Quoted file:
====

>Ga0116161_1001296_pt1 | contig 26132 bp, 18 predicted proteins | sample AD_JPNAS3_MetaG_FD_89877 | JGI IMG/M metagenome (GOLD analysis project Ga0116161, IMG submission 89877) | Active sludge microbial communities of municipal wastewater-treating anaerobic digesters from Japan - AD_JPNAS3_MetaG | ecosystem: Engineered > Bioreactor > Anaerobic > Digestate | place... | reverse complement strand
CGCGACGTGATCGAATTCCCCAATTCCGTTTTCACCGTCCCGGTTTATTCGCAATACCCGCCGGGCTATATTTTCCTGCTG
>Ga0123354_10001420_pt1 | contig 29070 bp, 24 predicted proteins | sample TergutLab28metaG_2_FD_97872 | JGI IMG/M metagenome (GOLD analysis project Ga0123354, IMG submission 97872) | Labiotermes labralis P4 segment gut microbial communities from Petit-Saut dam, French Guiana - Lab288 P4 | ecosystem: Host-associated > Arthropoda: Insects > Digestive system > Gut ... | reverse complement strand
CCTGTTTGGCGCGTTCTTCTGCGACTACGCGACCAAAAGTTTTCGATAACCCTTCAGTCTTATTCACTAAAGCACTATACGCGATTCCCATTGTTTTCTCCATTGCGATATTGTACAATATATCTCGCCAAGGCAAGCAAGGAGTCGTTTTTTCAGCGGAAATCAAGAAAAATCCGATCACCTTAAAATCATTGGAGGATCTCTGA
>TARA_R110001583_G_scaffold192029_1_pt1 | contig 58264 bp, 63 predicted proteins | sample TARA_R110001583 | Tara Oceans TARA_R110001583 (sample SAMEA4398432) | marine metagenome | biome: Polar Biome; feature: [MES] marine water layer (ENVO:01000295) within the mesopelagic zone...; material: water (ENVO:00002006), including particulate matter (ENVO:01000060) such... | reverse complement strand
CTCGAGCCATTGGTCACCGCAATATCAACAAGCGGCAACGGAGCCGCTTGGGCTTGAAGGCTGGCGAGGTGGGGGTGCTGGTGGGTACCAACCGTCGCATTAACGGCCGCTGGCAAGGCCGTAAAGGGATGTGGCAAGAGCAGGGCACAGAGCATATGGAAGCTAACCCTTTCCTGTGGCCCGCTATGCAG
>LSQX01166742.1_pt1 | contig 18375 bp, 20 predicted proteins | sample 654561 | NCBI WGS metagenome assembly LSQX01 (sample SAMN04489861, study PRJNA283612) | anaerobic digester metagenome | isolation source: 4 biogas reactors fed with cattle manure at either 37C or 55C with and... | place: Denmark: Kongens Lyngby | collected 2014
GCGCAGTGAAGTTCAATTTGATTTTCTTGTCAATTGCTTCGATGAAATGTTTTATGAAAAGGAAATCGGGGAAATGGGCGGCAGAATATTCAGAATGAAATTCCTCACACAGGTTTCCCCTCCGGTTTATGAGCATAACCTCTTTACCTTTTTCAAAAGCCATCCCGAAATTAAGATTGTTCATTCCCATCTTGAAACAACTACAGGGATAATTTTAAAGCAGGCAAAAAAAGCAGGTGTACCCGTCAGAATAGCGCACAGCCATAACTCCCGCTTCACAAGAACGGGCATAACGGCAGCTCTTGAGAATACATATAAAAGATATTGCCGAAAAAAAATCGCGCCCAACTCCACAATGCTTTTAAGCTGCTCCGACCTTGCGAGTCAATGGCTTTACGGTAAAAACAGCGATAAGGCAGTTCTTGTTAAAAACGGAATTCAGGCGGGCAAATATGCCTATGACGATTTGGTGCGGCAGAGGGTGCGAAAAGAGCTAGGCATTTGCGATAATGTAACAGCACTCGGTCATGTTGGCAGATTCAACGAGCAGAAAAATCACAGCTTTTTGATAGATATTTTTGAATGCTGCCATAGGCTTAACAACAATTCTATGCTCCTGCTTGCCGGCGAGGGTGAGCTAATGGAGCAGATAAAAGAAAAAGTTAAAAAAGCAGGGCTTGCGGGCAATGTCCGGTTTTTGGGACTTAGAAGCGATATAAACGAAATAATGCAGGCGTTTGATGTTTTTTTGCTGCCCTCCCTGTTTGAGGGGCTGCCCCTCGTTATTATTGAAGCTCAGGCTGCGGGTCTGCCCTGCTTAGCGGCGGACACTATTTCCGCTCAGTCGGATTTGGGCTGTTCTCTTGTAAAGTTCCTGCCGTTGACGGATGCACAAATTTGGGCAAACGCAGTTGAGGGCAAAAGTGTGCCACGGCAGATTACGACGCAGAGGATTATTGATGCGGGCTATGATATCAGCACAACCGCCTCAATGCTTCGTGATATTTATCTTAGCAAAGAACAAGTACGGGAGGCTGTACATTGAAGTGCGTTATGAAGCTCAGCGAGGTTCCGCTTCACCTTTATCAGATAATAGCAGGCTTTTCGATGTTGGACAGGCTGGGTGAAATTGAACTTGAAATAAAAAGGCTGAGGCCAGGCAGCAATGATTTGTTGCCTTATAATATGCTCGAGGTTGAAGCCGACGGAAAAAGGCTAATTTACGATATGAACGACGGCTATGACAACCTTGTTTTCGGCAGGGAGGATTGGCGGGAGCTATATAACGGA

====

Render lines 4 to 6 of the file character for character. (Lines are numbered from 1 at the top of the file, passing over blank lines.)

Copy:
CCTGTTTGGCGCGTTCTTCTGCGACTACGCGACCAAAAGTTTTCGATAACCCTTCAGTCTTATTCACTAAAGCACTATACGCGATTCCCATTGTTTTCTCCATTGCGATATTGTACAATATATCTCGCCAAGGCAAGCAAGGAGTCGTTTTTTCAGCGGAAATCAAGAAAAATCCGATCACCTTAAAATCATTGGAGGATCTCTGA
>TARA_R110001583_G_scaffold192029_1_pt1 | contig 58264 bp, 63 predicted proteins | sample TARA_R110001583 | Tara Oceans TARA_R110001583 (sample SAMEA4398432) | marine metagenome | biome: Polar Biome; feature: [MES] marine water layer (ENVO:01000295) within the mesopelagic zone...; material: water (ENVO:00002006), including particulate matter (ENVO:01000060) such... | reverse complement strand
CTCGAGCCATTGGTCACCGCAATATCAACAAGCGGCAACGGAGCCGCTTGGGCTTGAAGGCTGGCGAGGTGGGGGTGCTGGTGGGTACCAACCGTCGCATTAACGGCCGCTGGCAAGGCCGTAAAGGGATGTGGCAAGAGCAGGGCACAGAGCATATGGAAGCTAACCCTTTCCTGTGGCCCGCTATGCAG